For centuries, economic thinkers, from Adam Smith to John Maynard Keynes, have tried to identify the elusive formula that makes some countries more prosperous and successful than others. My curiosity about this topic spurred me, as a young professor of economics in the late 1970s, to research new ways of measuring national competitiveness.
Discussions about economic performance, and levels of prosperity more broadly, have inevitably been accompanied by a desire to classify countries so as to better understand the forces that drive development and to improve economic policy.
Historically, a distinction was made between “developing” and “industrialized” economies. More recently, the term “emerging markets” came into vogue. Nowadays, organizations like the World Bank try to steer clear of the value judgments implicit in these terms by simply describing countries’ positions on the income ladder — low, middle or high — and their rates of growth.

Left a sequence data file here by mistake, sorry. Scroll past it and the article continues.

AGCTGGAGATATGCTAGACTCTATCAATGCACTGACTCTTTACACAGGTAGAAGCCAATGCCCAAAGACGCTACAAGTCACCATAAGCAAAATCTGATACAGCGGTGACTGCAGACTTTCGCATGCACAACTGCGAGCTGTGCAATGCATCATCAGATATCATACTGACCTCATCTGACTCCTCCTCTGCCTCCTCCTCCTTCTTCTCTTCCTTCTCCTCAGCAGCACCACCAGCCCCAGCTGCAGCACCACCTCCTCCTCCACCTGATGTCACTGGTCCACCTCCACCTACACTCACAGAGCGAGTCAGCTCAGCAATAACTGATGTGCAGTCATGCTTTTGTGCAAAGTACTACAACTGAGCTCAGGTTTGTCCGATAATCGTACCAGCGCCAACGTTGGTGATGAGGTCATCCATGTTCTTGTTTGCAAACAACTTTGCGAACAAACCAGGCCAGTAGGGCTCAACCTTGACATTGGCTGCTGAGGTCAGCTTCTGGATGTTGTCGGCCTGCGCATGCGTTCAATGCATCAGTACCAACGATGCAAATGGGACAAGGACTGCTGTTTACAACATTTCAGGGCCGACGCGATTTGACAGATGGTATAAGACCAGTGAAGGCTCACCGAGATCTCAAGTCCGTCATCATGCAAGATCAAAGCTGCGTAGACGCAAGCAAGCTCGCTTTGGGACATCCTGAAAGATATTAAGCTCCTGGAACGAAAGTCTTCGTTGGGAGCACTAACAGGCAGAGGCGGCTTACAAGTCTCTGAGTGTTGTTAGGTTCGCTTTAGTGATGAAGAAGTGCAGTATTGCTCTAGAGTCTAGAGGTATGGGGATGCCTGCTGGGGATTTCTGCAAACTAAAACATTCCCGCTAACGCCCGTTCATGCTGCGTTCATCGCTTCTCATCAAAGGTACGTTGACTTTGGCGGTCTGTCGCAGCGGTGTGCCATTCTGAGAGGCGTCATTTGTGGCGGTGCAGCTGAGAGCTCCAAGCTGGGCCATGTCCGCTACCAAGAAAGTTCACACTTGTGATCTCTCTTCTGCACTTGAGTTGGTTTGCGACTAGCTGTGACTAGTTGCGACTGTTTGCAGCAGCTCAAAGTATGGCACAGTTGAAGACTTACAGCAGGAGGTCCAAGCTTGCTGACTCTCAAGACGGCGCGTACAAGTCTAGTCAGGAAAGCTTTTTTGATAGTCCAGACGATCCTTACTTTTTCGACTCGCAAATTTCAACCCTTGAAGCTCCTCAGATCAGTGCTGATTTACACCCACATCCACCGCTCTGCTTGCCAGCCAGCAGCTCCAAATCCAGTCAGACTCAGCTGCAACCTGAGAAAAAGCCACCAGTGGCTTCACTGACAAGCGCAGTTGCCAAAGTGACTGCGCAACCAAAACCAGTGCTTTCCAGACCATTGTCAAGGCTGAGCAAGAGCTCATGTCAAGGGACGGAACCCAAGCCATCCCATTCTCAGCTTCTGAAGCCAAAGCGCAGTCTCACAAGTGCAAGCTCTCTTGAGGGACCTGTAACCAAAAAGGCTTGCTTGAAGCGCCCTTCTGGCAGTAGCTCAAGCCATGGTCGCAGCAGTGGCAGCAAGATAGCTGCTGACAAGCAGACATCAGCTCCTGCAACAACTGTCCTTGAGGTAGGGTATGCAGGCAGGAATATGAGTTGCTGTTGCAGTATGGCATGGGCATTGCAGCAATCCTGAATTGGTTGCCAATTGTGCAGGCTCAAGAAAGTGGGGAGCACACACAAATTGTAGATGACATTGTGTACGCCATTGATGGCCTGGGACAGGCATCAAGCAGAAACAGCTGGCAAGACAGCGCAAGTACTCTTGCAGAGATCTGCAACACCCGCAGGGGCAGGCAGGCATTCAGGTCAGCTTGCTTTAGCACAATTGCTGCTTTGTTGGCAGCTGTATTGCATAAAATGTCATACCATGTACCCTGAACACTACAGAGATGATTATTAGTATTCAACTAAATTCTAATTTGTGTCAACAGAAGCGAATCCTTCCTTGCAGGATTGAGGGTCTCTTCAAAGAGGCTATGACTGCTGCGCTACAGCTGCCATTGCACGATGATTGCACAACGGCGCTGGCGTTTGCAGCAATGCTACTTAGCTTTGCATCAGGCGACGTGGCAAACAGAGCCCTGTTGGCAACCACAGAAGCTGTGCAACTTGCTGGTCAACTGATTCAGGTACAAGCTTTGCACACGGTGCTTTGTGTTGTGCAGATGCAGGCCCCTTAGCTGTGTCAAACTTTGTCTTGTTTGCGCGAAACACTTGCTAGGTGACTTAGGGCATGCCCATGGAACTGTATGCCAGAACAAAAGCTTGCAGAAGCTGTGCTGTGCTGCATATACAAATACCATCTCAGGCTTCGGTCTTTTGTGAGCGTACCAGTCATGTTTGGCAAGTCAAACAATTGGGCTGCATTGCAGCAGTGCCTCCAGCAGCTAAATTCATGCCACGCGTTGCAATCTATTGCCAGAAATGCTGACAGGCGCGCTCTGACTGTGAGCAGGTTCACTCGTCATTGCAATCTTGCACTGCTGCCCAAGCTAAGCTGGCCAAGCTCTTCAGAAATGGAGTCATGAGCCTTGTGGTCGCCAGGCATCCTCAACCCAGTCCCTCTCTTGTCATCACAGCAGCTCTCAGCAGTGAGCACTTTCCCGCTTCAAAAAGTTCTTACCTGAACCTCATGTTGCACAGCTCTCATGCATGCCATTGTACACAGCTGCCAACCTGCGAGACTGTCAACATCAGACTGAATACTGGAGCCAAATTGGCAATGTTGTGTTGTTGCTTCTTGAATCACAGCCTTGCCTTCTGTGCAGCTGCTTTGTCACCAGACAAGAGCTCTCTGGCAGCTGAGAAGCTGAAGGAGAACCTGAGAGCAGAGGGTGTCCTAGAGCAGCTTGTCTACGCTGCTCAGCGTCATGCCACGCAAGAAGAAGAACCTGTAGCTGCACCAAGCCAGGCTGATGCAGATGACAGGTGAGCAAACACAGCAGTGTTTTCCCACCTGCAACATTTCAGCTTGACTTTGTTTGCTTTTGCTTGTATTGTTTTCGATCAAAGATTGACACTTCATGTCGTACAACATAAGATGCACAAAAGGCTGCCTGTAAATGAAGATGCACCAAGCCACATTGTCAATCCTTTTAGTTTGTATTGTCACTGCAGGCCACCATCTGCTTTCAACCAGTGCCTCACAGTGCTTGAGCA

Read the full article by Professor Klaus Schwab on the New York Times.
Author: Professor Klaus Schwab is the Founder and Executive Chairman of the World Economic Forum.
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